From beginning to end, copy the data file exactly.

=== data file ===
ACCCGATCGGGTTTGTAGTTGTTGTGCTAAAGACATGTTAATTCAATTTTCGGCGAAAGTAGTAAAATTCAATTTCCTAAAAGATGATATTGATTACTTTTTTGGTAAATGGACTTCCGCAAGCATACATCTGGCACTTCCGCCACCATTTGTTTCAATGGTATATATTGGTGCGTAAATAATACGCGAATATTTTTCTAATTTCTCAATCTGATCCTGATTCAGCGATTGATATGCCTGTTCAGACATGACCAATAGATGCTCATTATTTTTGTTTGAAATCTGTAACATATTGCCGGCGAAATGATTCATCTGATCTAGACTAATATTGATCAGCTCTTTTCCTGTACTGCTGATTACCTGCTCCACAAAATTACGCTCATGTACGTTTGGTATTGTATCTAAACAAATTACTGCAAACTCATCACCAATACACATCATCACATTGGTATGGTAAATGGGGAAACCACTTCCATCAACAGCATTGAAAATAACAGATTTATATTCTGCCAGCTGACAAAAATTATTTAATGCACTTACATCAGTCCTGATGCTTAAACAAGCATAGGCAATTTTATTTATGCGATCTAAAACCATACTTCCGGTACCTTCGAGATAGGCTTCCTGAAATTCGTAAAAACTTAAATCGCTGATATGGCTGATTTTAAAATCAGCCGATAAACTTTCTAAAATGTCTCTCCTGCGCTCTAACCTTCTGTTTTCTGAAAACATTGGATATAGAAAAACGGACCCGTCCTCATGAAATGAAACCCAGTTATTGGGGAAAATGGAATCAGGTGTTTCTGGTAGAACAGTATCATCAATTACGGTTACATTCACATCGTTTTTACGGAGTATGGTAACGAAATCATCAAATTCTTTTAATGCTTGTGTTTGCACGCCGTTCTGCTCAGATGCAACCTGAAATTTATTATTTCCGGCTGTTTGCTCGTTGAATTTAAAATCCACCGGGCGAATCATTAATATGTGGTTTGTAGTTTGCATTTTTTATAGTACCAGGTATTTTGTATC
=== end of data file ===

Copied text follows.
ACCCGATCGGGTTTGTAGTTGTTGTGCTAAAGACATGTTAATTCAATTTTCGGCGAAAGTAGTAAAATTCAATTTCCTAAAAGATGATATTGATTACTTTTTTGGTAAATGGACTTCCGCAAGCATACATCTGGCACTTCCGCCACCATTTGTTTCAATGGTATATATTGGTGCGTAAATAATACGCGAATATTTTTCTAATTTCTCAATCTGATCCTGATTCAGCGATTGATATGCCTGTTCAGACATGACCAATAGATGCTCATTATTTTTGTTTGAAATCTGTAACATATTGCCGGCGAAATGATTCATCTGATCTAGACTAATATTGATCAGCTCTTTTCCTGTACTGCTGATTACCTGCTCCACAAAATTACGCTCATGTACGTTTGGTATTGTATCTAAACAAATTACTGCAAACTCATCACCAATACACATCATCACATTGGTATGGTAAATGGGGAAACCACTTCCATCAACAGCATTGAAAATAACAGATTTATATTCTGCCAGCTGACAAAAATTATTTAATGCACTTACATCAGTCCTGATGCTTAAACAAGCATAGGCAATTTTATTTATGCGATCTAAAACCATACTTCCGGTACCTTCGAGATAGGCTTCCTGAAATTCGTAAAAACTTAAATCGCTGATATGGCTGATTTTAAAATCAGCCGATAAACTTTCTAAAATGTCTCTCCTGCGCTCTAACCTTCTGTTTTCTGAAAACATTGGATATAGAAAAACGGACCCGTCCTCATGAAATGAAACCCAGTTATTGGGGAAAATGGAATCAGGTGTTTCTGGTAGAACAGTATCATCAATTACGGTTACATTCACATCGTTTTTACGGAGTATGGTAACGAAATCATCAAATTCTTTTAATGCTTGTGTTTGCACGCCGTTCTGCTCAGATGCAACCTGAAATTTATTATTTCCGGCTGTTTGCTCGTTGAATTTAAAATCCACCGGGCGAATCATTAATATGTGGTTTGTAGTTTGCATTTTTTATAGTACCAGGTATTTTGTATC